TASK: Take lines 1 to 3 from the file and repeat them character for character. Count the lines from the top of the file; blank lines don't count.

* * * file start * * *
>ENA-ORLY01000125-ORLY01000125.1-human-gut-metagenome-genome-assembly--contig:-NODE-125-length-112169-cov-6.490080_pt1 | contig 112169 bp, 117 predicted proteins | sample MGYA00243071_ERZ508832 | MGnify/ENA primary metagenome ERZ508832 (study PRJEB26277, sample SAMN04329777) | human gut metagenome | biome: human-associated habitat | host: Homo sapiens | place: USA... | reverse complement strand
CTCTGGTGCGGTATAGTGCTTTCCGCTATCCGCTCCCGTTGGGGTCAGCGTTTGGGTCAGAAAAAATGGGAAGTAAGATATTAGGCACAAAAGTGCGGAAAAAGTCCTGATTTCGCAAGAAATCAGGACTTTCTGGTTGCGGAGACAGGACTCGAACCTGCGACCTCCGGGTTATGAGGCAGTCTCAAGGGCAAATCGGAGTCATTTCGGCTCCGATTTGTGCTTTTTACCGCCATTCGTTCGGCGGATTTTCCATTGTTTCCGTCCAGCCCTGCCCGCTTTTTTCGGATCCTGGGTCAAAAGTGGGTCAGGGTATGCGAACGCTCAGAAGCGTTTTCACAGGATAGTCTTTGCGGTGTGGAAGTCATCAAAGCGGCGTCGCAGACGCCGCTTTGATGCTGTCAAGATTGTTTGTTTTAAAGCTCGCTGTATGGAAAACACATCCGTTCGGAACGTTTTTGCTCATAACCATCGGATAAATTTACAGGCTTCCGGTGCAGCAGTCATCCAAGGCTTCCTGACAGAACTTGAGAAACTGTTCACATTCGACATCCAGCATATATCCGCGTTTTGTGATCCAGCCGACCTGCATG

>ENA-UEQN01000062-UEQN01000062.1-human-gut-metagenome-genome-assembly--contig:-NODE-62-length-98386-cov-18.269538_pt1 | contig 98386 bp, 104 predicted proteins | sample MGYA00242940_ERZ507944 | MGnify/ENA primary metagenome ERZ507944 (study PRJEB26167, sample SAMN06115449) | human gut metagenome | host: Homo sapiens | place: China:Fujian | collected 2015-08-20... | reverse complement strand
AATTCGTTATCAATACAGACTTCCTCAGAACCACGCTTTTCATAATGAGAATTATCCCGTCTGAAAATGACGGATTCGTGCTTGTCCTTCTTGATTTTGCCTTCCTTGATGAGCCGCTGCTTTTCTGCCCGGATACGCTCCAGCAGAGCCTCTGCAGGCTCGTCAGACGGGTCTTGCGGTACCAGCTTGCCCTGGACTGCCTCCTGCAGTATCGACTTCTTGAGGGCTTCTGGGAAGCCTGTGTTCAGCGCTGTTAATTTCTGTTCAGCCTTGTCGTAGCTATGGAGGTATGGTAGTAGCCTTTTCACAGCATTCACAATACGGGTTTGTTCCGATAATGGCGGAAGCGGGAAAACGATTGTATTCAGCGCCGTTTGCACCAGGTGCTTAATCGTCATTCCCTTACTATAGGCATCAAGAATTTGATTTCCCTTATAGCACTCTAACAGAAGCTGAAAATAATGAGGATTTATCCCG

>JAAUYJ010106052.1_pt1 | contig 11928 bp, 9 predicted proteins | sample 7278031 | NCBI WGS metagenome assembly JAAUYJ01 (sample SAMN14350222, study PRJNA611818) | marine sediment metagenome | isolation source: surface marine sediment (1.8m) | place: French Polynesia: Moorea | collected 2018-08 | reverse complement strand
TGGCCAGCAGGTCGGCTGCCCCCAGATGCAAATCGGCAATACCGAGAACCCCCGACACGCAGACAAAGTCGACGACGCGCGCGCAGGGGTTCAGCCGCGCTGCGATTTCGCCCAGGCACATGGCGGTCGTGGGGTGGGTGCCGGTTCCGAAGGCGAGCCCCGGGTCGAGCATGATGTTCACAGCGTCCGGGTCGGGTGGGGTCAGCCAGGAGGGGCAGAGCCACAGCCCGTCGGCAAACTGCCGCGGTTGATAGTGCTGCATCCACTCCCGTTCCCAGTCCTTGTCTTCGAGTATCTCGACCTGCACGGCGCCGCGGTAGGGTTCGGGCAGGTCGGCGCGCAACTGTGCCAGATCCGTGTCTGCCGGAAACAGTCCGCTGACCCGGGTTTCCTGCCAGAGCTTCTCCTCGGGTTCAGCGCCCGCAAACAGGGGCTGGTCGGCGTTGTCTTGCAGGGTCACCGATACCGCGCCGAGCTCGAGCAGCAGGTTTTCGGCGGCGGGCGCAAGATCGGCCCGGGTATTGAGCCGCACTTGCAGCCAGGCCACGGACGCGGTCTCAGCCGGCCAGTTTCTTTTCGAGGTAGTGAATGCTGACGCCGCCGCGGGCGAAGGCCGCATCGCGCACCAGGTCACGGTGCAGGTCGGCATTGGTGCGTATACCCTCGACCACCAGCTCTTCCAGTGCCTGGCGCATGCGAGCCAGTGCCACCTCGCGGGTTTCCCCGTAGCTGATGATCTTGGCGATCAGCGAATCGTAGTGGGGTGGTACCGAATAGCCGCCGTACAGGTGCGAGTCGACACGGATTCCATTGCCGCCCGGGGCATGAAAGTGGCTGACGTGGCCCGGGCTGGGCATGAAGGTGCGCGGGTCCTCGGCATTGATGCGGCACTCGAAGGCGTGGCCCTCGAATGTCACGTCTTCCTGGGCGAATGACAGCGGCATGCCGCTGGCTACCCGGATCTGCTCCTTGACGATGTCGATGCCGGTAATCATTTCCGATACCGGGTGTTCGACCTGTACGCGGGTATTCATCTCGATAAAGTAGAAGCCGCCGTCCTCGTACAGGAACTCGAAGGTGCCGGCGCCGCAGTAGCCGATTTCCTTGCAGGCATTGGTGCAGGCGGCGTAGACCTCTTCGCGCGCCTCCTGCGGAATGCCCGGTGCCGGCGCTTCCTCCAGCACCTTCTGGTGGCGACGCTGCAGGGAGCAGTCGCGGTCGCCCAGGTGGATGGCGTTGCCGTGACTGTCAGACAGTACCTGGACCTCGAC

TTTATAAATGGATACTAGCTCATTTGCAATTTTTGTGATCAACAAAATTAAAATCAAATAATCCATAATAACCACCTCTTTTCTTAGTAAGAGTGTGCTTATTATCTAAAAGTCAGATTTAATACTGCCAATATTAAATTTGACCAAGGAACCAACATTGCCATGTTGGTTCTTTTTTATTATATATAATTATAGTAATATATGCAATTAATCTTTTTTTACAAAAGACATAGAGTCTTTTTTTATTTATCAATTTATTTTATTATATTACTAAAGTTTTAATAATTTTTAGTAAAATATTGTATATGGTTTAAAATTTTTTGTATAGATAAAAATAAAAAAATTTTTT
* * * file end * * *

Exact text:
>ENA-ORLY01000125-ORLY01000125.1-human-gut-metagenome-genome-assembly--contig:-NODE-125-length-112169-cov-6.490080_pt1 | contig 112169 bp, 117 predicted proteins | sample MGYA00243071_ERZ508832 | MGnify/ENA primary metagenome ERZ508832 (study PRJEB26277, sample SAMN04329777) | human gut metagenome | biome: human-associated habitat | host: Homo sapiens | place: USA... | reverse complement strand
CTCTGGTGCGGTATAGTGCTTTCCGCTATCCGCTCCCGTTGGGGTCAGCGTTTGGGTCAGAAAAAATGGGAAGTAAGATATTAGGCACAAAAGTGCGGAAAAAGTCCTGATTTCGCAAGAAATCAGGACTTTCTGGTTGCGGAGACAGGACTCGAACCTGCGACCTCCGGGTTATGAGGCAGTCTCAAGGGCAAATCGGAGTCATTTCGGCTCCGATTTGTGCTTTTTACCGCCATTCGTTCGGCGGATTTTCCATTGTTTCCGTCCAGCCCTGCCCGCTTTTTTCGGATCCTGGGTCAAAAGTGGGTCAGGGTATGCGAACGCTCAGAAGCGTTTTCACAGGATAGTCTTTGCGGTGTGGAAGTCATCAAAGCGGCGTCGCAGACGCCGCTTTGATGCTGTCAAGATTGTTTGTTTTAAAGCTCGCTGTATGGAAAACACATCCGTTCGGAACGTTTTTGCTCATAACCATCGGATAAATTTACAGGCTTCCGGTGCAGCAGTCATCCAAGGCTTCCTGACAGAACTTGAGAAACTGTTCACATTCGACATCCAGCATATATCCGCGTTTTGTGATCCAGCCGACCTGCATG

>ENA-UEQN01000062-UEQN01000062.1-human-gut-metagenome-genome-assembly--contig:-NODE-62-length-98386-cov-18.269538_pt1 | contig 98386 bp, 104 predicted proteins | sample MGYA00242940_ERZ507944 | MGnify/ENA primary metagenome ERZ507944 (study PRJEB26167, sample SAMN06115449) | human gut metagenome | host: Homo sapiens | place: China:Fujian | collected 2015-08-20... | reverse complement strand